The long-awaited follow-up to her exquisite Somersault, Australian director Cate Shortland’s adaptation of the novel The Dark Room by Rachel Seiffert is a sensual and complex story that explores the tribulations faced by the young in the aftermath of World War II. When their Nazi SS parents are taken into Allied custody, five siblings are left to fend for themselves. Teenaged Lore, the oldest, takes charge, and the children set out to join their grandmother in Hamburg, some 900 km away. Along the arduous journey, the children encounter a populace suffering from postwar denial and deprivation, and for the first time are exposed to the reality and consequences of their parents’ actions. With food hard to come by, and the journey becoming ever more dangerous, the children meet Thomas, a young Jewish survivor who helps them negotiate their way through tricky situations. Lore is both repulsed by and attracted to Thomas. All that she has been taught leads her to believe that he is the enemy, but his industriousness, generosity and physicality prove alluring. A coming-of-age tale set against the backdrop of a changing world, Lore shows new life emerging out of darkness with great intelligence and subtlety.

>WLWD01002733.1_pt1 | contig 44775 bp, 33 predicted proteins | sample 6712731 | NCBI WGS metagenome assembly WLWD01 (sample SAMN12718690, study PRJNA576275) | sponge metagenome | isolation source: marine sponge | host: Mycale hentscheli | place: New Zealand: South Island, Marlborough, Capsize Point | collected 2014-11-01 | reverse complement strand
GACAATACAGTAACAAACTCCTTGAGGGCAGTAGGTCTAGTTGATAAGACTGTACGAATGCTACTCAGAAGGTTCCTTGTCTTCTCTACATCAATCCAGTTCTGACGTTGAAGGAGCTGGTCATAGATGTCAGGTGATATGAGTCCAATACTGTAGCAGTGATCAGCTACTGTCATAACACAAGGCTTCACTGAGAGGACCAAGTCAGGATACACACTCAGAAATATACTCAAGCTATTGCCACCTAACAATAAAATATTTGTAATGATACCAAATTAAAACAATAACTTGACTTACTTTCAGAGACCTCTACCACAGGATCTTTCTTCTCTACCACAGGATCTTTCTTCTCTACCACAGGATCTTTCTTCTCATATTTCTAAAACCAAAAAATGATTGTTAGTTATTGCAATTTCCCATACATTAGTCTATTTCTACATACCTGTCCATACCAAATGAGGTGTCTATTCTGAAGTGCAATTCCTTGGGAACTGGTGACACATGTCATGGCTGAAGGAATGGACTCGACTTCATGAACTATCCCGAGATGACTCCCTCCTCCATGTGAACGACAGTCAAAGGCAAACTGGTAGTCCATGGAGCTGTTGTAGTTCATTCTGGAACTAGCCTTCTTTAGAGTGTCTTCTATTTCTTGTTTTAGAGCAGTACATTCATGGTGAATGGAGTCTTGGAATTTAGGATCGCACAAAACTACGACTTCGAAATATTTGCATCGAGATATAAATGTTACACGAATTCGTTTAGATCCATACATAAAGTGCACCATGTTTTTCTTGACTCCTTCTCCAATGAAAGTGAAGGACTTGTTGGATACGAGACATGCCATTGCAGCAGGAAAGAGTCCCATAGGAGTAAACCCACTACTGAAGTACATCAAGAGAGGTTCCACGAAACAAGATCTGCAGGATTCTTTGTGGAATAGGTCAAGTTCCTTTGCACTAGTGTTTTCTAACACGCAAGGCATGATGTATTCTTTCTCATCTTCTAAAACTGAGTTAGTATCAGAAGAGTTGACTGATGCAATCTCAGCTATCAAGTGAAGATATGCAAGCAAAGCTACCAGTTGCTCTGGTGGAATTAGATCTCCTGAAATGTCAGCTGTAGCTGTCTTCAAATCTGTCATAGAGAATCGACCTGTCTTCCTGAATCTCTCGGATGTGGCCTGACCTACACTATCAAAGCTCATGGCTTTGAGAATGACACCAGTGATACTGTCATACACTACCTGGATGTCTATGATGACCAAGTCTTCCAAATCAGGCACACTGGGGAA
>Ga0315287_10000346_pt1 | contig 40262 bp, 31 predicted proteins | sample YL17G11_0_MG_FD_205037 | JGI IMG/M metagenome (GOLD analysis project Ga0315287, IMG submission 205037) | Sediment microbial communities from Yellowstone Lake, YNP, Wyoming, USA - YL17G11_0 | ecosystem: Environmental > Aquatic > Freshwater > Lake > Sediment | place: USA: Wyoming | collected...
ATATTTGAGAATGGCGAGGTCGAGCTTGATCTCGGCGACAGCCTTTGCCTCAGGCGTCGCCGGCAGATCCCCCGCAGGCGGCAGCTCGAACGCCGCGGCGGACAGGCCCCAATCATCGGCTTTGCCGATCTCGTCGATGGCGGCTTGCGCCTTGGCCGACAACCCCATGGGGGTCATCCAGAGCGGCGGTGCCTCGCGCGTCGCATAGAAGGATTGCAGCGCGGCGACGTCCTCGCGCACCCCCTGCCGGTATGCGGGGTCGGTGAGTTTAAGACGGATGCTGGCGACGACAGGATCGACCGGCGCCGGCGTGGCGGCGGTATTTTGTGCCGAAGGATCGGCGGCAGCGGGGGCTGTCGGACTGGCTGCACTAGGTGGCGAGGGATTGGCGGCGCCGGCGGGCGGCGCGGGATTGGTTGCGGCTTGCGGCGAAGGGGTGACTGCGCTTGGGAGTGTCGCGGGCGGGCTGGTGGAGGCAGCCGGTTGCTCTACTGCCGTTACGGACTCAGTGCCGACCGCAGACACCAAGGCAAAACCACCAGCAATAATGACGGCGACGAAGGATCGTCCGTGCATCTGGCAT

Cate Shortland is an Australian writer and director of film and television.
She was born 10 August 1968 in Temora, New South Wales. She graduated from the Australian Film, Television and Radio School, where she received the Southern Star Award for most promising student.
She has created several award winning short films: Strap on Olympia (1995); Pentuphouse (1998); Flower Girl (2000); and Joy (2000)
Cate spent three years directing episodes of the Network Ten television series, The Secret Life of Us.
In 2004 she released her debut feature length film, Somersault (2004), which was entered in the Un Certain Regard section at the 2004 Cannes Film Festival.
Her second feature, Lore, had its Australian premiere at the 2012 Sydney Film Festival. It won at the Locarno International Film Festival in August 2012 the Prix du Public UBS. In november the film won the Bronze Horse for best film at the Stockholm International Film Festival. The film was selected… read more
A welcome exploration of an underexplored part on the German front at the very end of World War 2. However, it lacks the distinctive virtuoso qualities of two masterpieces dealing with similar themes from other nations: namely the hallucinogenic horror of "Come And See" or the superb balance between light and dark of "Grave Of The Fireflies".
Very atmospheric (Max Richter’s beautiful score helps) + lots of beautiful tight shots of faces, hands and feet, accompanied by the occasional rural pillow shots (the best ones are of the Black Forest) + the fascinating plot (with a very interesting reveal at the end) and Saskia Rosendahl’s breakout performance in the lead make Lore’s journey all the more gripping to follow. Also very impressed by Nele Trebs.